Where It All Goes Down
Paris, Montreal, and New York City, 1928 though sometime after 1947
Jean spent the second half of his childhood in Paris, and Paris is a place Jean longs for. (We could think of it as the geographical equivalent to his mother, or Sister Irma.) New York City is his home at the beginning of 1939, several months after Jean's mother passed away. This New York City is seen through the lens of Jean's grief, and through his growing isolation and loneliness.
The real action of the story takes place in Montreal, Canada, in or just outside a "highly unendowed-looking, three-story building – a tenement building, really – in the Verdun, or least attractive, section of Montreal" (22). The first floor is home of the orthopedic appliance shop outside of which Jean has his epiphanies. The second floor is Les Amis Des Vieux Maitres, the correspondence art school where Jean works for that week and a half in late June/early July. We never learn what's on the third floor.
Since we don't know what the third floor is, and since we take a good look at the orthopedic appliance shop in Jean's "Character Analysis," we'd like to take a good hard look at the second floor. We'd also like to suggest that it functions more as a reflection of Jean's mind at any given moment in the story. It has a fictional feel to it.
The fact that the school is set in a poverty stricken building in a bad neighborhood reflects Jean's desire for a place that makes him feel gritty and starving artisty, and mirrors the poverty of spirit he's feeling in the wake of his death. Ultimately, the building also suggests that one person's poverty is another's art.
Like Jean's mind, the walls of the tiny school "instructor's room" are "hung with many framed pictures […]" (22). This room also has a "no-smoking" rule, which stresses the fact that Jean, a smoker, is outside of his comfort zone. As we discuss in "Symbolism, Imagery, Allegory," the fact that Jean doesn't have any chairs in his room is a big issue. Mme. Yoshoto is more than happy to provide a chair, but he won't admit he needs one. This room without chairs seems to echo Jean's perspective that all kinds of self-denial are in order – that he can't enjoy anything now that his mother is dead. (Still, notice how comfy he becomes when he finally brings a chair up.)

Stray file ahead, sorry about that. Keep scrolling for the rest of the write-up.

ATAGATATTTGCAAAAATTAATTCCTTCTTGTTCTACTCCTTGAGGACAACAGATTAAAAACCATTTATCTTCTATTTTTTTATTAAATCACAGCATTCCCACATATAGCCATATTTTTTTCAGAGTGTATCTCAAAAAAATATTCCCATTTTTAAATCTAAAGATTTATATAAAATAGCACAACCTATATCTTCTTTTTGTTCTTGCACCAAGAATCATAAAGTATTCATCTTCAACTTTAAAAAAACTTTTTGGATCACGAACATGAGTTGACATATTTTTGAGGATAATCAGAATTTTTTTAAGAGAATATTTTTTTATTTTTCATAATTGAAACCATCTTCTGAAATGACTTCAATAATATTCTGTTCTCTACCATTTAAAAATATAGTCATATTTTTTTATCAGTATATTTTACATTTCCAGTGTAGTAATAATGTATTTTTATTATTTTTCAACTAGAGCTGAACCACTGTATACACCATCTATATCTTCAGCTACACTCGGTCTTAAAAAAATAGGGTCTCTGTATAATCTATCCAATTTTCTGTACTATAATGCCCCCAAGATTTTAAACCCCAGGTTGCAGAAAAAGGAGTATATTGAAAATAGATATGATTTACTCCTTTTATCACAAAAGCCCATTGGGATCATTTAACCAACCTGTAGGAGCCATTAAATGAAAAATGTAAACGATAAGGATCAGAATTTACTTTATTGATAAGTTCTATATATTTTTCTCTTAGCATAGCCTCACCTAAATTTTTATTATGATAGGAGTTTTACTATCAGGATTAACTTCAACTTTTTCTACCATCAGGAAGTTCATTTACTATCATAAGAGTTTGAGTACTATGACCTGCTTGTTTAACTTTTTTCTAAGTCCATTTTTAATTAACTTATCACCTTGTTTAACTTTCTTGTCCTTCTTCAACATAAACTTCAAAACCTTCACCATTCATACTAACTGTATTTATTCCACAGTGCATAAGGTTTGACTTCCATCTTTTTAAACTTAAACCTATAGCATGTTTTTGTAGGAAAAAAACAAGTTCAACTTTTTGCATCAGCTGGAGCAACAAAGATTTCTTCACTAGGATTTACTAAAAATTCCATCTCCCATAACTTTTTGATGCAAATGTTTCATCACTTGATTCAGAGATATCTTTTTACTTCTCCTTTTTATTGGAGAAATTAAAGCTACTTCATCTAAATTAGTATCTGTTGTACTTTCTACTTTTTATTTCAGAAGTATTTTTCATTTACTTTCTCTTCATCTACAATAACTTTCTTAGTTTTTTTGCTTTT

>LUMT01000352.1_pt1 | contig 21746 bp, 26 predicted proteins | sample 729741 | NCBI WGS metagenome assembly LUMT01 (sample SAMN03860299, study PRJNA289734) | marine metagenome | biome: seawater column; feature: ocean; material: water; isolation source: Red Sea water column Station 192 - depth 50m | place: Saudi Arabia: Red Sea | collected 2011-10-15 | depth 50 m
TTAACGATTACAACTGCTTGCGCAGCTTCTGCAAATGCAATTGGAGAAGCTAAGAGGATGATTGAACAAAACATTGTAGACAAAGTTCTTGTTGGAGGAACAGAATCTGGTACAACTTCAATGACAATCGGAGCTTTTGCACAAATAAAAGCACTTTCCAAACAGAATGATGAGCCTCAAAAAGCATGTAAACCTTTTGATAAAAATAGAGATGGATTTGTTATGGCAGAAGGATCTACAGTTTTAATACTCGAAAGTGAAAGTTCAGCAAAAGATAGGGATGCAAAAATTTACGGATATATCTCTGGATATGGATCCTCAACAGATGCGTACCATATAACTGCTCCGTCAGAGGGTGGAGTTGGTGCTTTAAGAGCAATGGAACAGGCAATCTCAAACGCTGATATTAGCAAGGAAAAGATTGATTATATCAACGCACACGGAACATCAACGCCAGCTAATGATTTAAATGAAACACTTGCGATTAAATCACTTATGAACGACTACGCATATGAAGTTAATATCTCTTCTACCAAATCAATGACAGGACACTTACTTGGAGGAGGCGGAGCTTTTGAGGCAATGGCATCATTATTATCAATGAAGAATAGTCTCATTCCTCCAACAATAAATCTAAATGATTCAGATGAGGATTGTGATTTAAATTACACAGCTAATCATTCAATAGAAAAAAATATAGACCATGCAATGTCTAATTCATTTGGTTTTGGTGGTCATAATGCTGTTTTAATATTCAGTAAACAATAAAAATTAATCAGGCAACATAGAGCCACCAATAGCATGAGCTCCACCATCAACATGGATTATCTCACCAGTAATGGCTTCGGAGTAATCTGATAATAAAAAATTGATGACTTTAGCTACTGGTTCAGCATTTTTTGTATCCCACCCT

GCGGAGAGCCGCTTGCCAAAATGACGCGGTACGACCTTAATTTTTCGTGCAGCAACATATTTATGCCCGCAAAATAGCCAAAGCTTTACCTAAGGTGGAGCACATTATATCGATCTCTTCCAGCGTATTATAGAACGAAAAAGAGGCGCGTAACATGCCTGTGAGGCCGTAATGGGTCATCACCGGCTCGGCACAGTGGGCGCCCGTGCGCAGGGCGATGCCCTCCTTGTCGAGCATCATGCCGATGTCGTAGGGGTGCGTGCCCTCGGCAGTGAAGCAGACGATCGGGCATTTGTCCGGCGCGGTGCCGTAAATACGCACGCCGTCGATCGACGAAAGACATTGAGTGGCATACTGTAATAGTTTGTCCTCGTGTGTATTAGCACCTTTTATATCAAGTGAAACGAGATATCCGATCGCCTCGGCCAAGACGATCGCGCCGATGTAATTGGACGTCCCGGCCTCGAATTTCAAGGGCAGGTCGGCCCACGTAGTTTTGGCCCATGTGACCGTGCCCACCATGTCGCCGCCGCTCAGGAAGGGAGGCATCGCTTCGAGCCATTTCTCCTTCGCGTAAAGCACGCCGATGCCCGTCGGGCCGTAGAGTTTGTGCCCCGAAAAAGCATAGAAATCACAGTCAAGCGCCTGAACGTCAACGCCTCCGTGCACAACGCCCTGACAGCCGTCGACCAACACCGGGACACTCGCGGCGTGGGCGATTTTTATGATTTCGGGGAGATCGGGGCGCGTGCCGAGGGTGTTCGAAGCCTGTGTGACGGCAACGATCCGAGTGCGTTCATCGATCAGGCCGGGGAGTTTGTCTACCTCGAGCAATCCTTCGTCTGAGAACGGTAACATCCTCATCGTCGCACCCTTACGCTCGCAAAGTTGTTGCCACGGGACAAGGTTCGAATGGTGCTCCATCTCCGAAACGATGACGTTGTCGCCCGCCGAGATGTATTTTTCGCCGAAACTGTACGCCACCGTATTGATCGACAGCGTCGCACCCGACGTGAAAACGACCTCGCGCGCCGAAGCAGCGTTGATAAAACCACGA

It's also important that Jean hears one or both of the Yoshotos moaning in the night. In addition to lending a nightmare quality to each night, it echoes the grief that Jean is feeling over his mother's death. This approach lets us experience grief ourselves. We don't know what causes the Yoshoto's grief, so can we associate it with all grief in the world. The moaning is also important for Jean. It lets him see that he is not the only one suffering in the world.
When the personality of Jean de Daumier-Smith begins to lose its usefulness, the school built to reflect it crumbles, at least symbolically when it's shut down for lack of license. We can be sure, though, that the orthopedic shop, with all its connotations is still standing.
Be sure to check out what we have to say about the World War II backdrop of "Blue Period" in "What's Up With the Title?"